This section breaks down the different user types you are likely to encounter on Linux-based systems.
The root account is the system administrator account. It is important to note that what makes the root account special is the UID of 0. Any user with a UID of 0 is a full system administrator. As a security note, when you’re performing audits, look for any user with a UID of 0, as this is a common hacking technique.
Any account with a UID of 1000 or higher is considered a standard or regular user account. People are normally assigned standard user accounts so they can log in to the system and perform tasks.
A typical Linux system will have many service user accounts. These service user accounts typically have UID values under 1000, making it easy for an administrator to recognize these as special accounts.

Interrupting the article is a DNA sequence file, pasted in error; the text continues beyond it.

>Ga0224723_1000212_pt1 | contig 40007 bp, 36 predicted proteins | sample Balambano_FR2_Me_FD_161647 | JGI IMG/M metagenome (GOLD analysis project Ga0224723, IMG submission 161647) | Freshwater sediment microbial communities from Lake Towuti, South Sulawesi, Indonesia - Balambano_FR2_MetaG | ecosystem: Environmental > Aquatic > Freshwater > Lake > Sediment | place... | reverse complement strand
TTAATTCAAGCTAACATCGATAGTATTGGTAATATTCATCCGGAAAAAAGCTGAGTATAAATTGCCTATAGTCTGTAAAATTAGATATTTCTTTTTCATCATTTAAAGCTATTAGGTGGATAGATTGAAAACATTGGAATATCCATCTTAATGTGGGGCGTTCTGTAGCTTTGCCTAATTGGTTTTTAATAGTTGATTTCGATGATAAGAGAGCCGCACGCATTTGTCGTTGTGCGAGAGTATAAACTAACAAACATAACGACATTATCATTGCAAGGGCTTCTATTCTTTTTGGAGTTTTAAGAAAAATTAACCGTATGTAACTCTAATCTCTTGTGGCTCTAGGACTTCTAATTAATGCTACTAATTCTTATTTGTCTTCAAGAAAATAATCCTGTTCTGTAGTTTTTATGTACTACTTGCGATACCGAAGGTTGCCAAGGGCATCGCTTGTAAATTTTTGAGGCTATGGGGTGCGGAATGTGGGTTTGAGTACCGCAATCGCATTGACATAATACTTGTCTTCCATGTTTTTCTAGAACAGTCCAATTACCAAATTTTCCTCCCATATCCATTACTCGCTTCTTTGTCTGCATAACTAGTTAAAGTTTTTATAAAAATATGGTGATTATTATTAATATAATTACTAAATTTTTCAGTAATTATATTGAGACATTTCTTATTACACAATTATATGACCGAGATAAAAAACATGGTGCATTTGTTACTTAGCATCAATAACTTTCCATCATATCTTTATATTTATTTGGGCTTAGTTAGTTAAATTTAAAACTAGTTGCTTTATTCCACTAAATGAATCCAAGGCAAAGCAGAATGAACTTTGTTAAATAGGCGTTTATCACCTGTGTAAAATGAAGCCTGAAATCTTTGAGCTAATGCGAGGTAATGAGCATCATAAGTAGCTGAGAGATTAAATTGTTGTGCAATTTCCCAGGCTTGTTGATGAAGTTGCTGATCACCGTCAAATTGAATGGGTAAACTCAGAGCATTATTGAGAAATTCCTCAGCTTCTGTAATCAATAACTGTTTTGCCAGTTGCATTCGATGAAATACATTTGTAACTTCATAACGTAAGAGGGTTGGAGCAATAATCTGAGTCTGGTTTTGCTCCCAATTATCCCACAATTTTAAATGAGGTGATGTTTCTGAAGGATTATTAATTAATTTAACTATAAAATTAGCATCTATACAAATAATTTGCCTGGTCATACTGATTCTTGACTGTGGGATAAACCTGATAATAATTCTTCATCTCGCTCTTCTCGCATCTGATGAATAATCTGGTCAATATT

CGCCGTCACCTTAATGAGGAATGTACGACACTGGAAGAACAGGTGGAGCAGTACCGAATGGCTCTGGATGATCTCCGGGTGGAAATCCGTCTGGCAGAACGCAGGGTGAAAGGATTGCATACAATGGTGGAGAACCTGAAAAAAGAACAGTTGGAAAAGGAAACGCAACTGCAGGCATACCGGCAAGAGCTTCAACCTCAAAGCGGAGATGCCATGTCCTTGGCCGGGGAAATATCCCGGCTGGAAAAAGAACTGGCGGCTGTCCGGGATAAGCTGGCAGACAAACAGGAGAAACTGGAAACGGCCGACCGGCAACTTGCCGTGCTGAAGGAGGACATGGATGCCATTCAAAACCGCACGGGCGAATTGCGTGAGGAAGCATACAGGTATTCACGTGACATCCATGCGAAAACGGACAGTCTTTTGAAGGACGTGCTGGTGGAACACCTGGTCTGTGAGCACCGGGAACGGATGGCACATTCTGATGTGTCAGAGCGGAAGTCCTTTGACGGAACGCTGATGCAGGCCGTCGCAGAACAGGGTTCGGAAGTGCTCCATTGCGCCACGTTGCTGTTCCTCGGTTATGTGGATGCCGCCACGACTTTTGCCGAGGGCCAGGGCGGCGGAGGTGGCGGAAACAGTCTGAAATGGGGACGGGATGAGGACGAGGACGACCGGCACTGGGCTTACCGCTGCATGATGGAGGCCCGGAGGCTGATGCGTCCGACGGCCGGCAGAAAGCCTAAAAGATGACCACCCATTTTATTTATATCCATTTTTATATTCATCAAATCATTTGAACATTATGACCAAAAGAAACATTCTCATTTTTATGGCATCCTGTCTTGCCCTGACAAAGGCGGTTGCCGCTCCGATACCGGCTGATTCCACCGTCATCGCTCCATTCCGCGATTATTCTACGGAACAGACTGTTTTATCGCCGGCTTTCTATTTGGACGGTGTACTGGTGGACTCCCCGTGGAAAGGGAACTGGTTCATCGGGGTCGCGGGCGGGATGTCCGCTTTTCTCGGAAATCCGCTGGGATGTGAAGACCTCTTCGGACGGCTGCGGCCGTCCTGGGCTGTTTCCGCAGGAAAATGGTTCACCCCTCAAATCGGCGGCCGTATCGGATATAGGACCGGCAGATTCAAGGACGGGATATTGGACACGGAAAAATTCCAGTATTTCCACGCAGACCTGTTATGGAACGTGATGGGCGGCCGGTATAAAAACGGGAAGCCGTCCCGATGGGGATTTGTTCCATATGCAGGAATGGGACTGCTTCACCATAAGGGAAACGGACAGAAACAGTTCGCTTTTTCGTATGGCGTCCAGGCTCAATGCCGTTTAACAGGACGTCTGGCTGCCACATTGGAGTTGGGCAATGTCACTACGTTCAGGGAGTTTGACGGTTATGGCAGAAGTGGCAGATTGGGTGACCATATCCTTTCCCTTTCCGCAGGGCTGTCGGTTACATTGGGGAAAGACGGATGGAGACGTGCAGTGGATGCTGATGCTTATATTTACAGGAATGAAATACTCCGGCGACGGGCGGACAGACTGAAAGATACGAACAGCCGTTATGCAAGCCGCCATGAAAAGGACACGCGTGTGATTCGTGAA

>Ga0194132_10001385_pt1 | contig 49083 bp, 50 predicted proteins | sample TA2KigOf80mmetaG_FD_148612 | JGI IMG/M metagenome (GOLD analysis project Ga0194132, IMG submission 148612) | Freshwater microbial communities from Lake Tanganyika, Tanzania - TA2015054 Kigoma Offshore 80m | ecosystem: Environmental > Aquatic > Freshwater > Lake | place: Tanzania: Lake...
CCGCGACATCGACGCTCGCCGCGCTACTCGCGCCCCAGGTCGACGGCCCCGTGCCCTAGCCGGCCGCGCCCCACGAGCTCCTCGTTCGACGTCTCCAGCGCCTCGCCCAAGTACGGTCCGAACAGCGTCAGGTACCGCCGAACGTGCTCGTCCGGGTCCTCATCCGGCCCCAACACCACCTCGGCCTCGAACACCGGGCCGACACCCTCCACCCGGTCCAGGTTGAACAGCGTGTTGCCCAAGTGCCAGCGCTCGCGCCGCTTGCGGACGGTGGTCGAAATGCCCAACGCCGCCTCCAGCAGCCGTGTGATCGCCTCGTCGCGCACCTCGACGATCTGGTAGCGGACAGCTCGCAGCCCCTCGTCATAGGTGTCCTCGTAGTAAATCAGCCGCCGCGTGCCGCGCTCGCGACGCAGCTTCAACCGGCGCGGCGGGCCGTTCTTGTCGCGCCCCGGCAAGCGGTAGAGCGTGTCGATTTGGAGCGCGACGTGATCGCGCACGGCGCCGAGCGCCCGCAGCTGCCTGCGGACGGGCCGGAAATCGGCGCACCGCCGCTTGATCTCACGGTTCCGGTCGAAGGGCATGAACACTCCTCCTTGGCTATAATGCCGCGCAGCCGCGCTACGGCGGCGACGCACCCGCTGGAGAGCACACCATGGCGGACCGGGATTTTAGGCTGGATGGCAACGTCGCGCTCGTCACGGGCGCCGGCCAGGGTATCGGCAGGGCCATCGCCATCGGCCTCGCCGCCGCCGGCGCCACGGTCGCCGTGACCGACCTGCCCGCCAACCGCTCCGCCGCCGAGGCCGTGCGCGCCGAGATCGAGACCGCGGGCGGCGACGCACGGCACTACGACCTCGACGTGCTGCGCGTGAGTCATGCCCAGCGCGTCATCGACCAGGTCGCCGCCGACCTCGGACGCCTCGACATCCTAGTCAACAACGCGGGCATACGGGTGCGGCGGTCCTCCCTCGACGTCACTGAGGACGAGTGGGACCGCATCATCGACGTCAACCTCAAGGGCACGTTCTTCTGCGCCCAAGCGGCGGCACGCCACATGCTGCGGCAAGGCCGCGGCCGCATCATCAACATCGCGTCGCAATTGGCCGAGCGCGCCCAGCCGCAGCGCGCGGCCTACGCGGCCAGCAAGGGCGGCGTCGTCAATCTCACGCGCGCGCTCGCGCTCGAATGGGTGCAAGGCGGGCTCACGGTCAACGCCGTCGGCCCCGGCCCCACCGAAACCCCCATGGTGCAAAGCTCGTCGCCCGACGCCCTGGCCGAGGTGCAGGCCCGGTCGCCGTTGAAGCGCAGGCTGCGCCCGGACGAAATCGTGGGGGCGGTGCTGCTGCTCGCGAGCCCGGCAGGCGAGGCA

Some of these service accounts are often referred to as “daemon accounts” because they are used by daemon-based software. Daemons are programs that run in the background, performing specific system tasks.
Other service accounts may exist to provide features for the operating system. For example, the “nobody” account is used to apply permissions for files that are shared via NFS (Network File System).
Additionally, if you add new software to the system, more users might be added because software vendors make use of both user and group accounts to provide controlled access to files that are part of the software.